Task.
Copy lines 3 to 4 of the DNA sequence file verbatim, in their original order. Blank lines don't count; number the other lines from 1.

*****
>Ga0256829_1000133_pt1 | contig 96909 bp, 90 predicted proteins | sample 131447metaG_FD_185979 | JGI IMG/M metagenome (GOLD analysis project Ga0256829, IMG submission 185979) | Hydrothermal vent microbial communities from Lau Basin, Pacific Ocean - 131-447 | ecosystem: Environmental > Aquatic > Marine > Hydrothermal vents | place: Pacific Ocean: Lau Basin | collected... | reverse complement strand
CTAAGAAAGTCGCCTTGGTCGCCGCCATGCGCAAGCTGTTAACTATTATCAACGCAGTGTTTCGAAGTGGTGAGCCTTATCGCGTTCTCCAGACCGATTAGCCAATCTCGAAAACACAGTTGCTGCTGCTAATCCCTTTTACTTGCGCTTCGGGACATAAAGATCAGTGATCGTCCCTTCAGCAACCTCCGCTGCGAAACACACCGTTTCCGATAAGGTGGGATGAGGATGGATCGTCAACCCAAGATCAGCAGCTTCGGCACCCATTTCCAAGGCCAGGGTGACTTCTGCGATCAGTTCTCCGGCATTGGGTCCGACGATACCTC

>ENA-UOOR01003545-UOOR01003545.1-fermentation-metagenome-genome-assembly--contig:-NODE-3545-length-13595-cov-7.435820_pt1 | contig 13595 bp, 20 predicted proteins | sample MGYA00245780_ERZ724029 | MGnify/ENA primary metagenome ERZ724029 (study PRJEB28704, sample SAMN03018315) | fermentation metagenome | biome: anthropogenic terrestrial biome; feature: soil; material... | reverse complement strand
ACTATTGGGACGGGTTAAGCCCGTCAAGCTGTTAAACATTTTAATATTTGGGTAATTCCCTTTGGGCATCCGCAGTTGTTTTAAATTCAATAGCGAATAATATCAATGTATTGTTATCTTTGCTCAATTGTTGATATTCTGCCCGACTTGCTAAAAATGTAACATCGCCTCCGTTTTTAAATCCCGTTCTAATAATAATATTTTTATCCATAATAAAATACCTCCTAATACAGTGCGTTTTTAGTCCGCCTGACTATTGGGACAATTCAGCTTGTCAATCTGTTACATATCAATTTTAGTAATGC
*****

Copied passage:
>ENA-UOOR01003545-UOOR01003545.1-fermentation-metagenome-genome-assembly--contig:-NODE-3545-length-13595-cov-7.435820_pt1 | contig 13595 bp, 20 predicted proteins | sample MGYA00245780_ERZ724029 | MGnify/ENA primary metagenome ERZ724029 (study PRJEB28704, sample SAMN03018315) | fermentation metagenome | biome: anthropogenic terrestrial biome; feature: soil; material... | reverse complement strand
ACTATTGGGACGGGTTAAGCCCGTCAAGCTGTTAAACATTTTAATATTTGGGTAATTCCCTTTGGGCATCCGCAGTTGTTTTAAATTCAATAGCGAATAATATCAATGTATTGTTATCTTTGCTCAATTGTTGATATTCTGCCCGACTTGCTAAAAATGTAACATCGCCTCCGTTTTTAAATCCCGTTCTAATAATAATATTTTTATCCATAATAAAATACCTCCTAATACAGTGCGTTTTTAGTCCGCCTGACTATTGGGACAATTCAGCTTGTCAATCTGTTACATATCAATTTTAGTAATGC